Keep the newly-renovated community center comfortable year-round while reducing energy usage and operating costs by using geothermal
Gulf Breeze is located on Fairport Peninsula in Santa Rosa County, part of the Florida Panhandle. The small city of 6,400 people is a residential community across the bay from Pensacola, Florida, and is connected to Pensacola by a three-mile bridge. The city’s mission is to “…preserve and enhance the hometown character and natural environment to foster a high quality of family life.” Living out that mission, Gulf Breeze constructed a 20,000-square-foot recreation center in 1985. That first Gulf Breeze Recreation Center included a dual-court gymnasium and two large multi-purpose rooms that, according to Parks and Recreation Director Ron Pulley, were always full. So, when approximately $15 million in Federal Emergency Management Agency (FEMA) funds became available to the city in the aftermath of Hurricane Ivan, officials opted to apply a portion of the money to renovate and expand the well-worn community center.
"When we sat down with the architects...it became clear that the geothermal system would quickly pay for itself."Prior to finalizing plans for the new center, the city held a series of public meetings for citizens to provide their input. The result is a 24,000-square-foot addition that more than doubles the size of the original structure, bringing to 44,000 the number of square feet in the Gulf Breeze Community Center. The structure boasts a new entry and lobby, two dual-court gymnasiums, four multi-purpose rooms, a game room, a full-service commercial kitchen, free wireless internet access and an exterior covered porch that overlooks 10 exterior tennis courts, tiered landscaped seating and a tennis pro shop.
As those who designed the building looked for ways to provide services to the community, they also considered ways to exercise environmental responsibility, both in the way the building was designed and the way it operated. The project incorporated a number of highly efficient building systems, including high-efficiency LED and fluorescent lighting, daylight harvesting, low-voltage lighting controls, spray foam insulation and a new geothermal heating and cooling system that provides 100 percent of the facility’s heating and cooling. As a result, the community center is a United States Green Building Council Leadership in Energy and Environmental Design (LEED®) Silver certified building.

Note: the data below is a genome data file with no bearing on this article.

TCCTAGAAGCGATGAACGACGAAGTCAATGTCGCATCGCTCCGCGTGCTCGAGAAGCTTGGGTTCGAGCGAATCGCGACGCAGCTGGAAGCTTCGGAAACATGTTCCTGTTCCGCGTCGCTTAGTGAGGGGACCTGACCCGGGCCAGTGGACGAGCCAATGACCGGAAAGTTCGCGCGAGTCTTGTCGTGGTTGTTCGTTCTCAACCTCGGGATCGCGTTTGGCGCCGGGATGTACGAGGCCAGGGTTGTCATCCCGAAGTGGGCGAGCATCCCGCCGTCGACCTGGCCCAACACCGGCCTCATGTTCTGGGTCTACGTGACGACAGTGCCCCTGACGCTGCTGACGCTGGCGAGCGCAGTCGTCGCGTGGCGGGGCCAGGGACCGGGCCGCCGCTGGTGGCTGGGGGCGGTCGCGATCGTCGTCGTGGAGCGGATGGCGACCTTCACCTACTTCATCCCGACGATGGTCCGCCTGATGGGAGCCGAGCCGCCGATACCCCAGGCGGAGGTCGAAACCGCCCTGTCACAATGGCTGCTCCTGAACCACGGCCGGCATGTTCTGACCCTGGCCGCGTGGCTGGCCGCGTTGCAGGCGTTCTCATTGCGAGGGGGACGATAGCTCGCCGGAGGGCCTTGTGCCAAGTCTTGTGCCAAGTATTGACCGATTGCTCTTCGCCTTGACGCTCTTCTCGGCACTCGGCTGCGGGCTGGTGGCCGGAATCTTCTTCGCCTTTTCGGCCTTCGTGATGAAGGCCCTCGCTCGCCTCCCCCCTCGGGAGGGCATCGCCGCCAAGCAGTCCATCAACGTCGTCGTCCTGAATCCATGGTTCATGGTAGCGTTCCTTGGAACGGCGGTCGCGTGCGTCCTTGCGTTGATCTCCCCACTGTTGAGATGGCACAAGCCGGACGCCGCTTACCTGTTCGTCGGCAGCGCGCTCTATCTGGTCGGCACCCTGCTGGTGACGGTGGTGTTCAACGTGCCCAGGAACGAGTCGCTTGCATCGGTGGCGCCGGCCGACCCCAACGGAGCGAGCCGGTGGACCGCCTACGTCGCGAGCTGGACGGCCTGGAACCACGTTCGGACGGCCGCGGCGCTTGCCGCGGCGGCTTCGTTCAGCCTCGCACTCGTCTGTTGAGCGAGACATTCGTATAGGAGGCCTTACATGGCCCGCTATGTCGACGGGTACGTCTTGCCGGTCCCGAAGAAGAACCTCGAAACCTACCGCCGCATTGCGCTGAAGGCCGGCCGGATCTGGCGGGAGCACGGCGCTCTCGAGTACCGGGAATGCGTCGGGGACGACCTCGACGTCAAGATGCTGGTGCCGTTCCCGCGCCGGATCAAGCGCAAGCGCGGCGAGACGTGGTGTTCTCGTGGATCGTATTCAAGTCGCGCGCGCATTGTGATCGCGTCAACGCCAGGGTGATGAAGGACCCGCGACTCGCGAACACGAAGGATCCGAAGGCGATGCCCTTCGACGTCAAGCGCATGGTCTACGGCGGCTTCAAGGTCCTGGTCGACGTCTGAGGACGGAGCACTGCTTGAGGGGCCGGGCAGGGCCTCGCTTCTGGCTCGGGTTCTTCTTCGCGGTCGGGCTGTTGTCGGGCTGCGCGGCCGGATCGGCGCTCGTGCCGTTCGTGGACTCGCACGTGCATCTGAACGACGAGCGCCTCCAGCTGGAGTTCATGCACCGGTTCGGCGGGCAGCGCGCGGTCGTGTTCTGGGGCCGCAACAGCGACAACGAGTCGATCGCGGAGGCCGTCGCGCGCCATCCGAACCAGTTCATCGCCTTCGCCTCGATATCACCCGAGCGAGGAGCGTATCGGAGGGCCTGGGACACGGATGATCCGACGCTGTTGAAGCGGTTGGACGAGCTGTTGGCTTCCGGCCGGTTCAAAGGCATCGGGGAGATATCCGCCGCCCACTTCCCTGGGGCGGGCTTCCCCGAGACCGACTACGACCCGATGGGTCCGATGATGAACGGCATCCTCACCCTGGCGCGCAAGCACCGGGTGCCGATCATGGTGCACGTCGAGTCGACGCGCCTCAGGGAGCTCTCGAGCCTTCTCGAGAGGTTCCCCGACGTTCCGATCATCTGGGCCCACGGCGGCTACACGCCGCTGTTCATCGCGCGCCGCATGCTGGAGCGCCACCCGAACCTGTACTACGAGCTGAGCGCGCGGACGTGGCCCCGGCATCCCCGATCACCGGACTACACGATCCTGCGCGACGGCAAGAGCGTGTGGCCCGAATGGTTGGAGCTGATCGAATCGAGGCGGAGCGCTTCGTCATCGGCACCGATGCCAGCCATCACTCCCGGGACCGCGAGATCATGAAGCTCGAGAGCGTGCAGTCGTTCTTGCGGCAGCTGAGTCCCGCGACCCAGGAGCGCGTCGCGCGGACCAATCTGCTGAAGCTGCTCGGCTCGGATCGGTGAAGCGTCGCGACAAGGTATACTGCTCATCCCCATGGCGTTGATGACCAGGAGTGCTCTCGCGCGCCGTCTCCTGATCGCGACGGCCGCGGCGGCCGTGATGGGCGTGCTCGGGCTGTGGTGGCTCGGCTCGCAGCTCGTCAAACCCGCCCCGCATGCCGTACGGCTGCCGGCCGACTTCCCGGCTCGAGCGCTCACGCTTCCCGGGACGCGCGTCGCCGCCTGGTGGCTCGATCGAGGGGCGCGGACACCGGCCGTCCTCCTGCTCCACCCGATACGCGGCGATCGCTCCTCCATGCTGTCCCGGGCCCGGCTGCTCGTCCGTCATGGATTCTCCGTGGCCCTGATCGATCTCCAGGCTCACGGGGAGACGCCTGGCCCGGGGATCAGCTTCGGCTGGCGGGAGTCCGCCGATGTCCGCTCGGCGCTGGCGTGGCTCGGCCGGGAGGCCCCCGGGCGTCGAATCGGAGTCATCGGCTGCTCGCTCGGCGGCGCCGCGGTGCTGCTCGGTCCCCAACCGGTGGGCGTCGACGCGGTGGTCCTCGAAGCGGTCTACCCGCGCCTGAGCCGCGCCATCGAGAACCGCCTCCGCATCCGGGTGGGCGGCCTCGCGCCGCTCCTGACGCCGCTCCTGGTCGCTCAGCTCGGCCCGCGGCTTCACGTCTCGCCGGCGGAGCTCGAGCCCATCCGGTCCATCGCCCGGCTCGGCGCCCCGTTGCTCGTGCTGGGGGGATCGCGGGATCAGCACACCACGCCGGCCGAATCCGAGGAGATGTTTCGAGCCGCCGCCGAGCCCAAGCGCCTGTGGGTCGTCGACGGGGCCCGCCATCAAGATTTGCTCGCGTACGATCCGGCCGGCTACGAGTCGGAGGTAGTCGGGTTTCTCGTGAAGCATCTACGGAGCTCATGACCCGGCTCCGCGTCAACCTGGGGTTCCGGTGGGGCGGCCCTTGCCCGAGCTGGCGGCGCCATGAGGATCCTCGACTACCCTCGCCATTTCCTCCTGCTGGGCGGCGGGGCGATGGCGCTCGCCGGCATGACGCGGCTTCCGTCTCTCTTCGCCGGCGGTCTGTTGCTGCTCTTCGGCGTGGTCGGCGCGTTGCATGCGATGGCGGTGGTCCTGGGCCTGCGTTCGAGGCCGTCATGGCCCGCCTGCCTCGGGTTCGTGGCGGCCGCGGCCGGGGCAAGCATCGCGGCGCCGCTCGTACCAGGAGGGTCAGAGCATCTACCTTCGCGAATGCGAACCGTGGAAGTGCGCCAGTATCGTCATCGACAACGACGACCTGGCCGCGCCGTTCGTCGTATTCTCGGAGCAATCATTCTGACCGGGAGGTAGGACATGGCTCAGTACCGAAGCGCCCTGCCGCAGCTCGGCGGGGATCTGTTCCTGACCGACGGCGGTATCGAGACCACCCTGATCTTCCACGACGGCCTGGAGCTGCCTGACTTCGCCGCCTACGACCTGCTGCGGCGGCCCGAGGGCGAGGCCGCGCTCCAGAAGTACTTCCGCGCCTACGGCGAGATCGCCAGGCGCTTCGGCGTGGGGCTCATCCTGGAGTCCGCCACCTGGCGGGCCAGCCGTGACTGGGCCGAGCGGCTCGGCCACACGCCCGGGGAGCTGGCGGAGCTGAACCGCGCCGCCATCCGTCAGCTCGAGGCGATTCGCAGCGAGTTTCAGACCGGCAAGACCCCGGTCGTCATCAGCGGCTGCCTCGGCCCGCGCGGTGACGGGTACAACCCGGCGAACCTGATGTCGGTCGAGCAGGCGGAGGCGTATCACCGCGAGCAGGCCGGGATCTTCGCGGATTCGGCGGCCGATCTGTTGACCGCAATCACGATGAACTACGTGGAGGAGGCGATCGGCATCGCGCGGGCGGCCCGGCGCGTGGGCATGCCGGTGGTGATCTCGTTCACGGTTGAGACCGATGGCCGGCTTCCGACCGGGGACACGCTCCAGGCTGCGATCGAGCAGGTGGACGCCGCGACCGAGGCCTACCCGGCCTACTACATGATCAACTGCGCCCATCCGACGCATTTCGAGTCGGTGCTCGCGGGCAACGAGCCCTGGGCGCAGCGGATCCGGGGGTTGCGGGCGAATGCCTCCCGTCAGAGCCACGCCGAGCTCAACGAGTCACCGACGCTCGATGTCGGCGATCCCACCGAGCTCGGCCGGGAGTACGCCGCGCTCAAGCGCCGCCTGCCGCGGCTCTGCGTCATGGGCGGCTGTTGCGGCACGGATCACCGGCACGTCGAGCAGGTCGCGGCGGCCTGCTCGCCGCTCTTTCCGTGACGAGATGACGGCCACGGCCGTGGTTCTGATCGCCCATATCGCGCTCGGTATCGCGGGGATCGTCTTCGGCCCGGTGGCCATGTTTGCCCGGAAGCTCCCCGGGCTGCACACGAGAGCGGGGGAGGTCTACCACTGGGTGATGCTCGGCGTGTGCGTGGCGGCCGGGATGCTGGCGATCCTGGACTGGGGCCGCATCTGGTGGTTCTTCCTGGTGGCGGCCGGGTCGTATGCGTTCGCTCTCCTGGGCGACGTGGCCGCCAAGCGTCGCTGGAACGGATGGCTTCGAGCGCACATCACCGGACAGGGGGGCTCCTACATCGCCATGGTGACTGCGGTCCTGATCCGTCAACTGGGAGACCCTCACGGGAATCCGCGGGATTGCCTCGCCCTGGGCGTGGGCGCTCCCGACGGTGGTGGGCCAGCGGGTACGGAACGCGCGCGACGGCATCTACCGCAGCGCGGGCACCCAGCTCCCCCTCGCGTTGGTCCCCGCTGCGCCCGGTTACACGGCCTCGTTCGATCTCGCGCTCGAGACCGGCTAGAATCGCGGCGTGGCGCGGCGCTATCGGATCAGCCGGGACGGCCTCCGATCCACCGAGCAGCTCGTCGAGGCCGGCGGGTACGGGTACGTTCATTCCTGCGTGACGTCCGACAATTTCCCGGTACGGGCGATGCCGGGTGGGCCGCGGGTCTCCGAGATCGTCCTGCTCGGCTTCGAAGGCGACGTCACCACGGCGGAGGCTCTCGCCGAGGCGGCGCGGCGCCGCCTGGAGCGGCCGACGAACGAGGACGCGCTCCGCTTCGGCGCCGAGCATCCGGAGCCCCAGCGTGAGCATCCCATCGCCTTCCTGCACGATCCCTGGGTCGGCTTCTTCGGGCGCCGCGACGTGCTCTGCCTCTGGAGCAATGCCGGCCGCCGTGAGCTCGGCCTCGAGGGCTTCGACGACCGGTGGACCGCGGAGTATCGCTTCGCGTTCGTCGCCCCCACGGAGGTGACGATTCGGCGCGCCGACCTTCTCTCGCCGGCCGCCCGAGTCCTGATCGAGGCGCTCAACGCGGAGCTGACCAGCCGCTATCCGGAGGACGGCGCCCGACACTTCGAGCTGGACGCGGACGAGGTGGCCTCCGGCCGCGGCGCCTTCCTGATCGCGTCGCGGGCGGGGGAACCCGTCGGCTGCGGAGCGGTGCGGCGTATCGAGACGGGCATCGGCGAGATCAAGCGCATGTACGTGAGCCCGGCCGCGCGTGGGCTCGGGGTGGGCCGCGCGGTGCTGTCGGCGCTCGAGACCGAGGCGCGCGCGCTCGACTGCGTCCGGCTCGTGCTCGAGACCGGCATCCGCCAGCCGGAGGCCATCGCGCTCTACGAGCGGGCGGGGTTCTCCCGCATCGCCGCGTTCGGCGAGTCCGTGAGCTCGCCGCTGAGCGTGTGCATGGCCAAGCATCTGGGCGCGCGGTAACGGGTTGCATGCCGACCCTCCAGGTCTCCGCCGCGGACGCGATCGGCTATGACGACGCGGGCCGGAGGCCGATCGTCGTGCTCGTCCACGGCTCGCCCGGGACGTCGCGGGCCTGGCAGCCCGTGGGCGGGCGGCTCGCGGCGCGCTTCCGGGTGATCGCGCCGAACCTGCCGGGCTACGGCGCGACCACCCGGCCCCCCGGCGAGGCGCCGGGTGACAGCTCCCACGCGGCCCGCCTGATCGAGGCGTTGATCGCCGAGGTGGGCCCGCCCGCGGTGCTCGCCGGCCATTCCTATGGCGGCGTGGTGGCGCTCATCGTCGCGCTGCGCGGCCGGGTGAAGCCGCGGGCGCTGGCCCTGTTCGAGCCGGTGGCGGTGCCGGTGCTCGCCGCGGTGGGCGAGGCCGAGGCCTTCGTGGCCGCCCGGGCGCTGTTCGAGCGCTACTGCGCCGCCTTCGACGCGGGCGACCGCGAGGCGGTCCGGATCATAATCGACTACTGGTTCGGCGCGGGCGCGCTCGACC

"We've been a customer of WaterFurnace since the 1990s. So, we didn't think twice about using their equipment for our community centre"A geothermal system takes advantage of free solar energy stored just below the surface of the earth. Using a series of pipes (an earth loop) buried in the ground and a geothermal (sometimes referred to as a ground source) heat pump, the geothermal heating and cooling system extracts heat from the earth and carries it to a building in the winter. An indoor unit compresses the heat to a higher temperature and distributes it throughout the structure. In the summer, the process reverses and the system extracts heat from the building and rejects it to the earth. In both cases, the geothermal system delivers consistent temperatures and efficiencies that exceed those of conventional HVAC systems, offering savings as high as 70 percent for heating, cooling and hot water.
The Gulf Breeze Community Center opened in March 2013, and since then, the geothermal system has been working as anticipated—even better than anticipated if you speak to Pulley. “It gets very hot here, and I was concerned that the system wouldn’t be able to cool the facility as well as a traditional system. In fact, even in the middle of August, when it’s very, very hot outside and we have a number of activities going on inside and lots of bodies generating additional heat, we have people coming to us and asking us to turn down the air conditioning—that’s how well the geothermal system provides cooling.” Pulley adds that the system is easy to operate and, with the exception of changing filters, requires no maintenance. “In addition, the fact that the heat pumps are located inside the building and out of sight, means people playing tennis or sitting on the porch don’t have to see units lined up against the building or listen to them as they turn on and off throughout the day.”
"The heat pumps are located inside the building and out of sight...people playing tennis or sitting on the porch don't have to see units lined up against the building."The new facility replaces one that Pulley says, “wore out, which is a good thing because it means we were providing something that the community wanted and used. Today we have a new community center that we expect to last a good 30 years—and that includes the geothermal system. Our goal is to fill the center every day, keep it busy and eventually wear it out. In the process, we’re focusing our attention on the young people living in our community and those yet to come, as well as older members, providing everyone with opportunities to learn, play, exercise and build relationships. WaterFurnace has to be proud to be affiliated with a project like this—one that promotes traditional values while incorporating new technologies designed to carry us well into the future, efficiently, comfortably and with sensitivity to the environment.”
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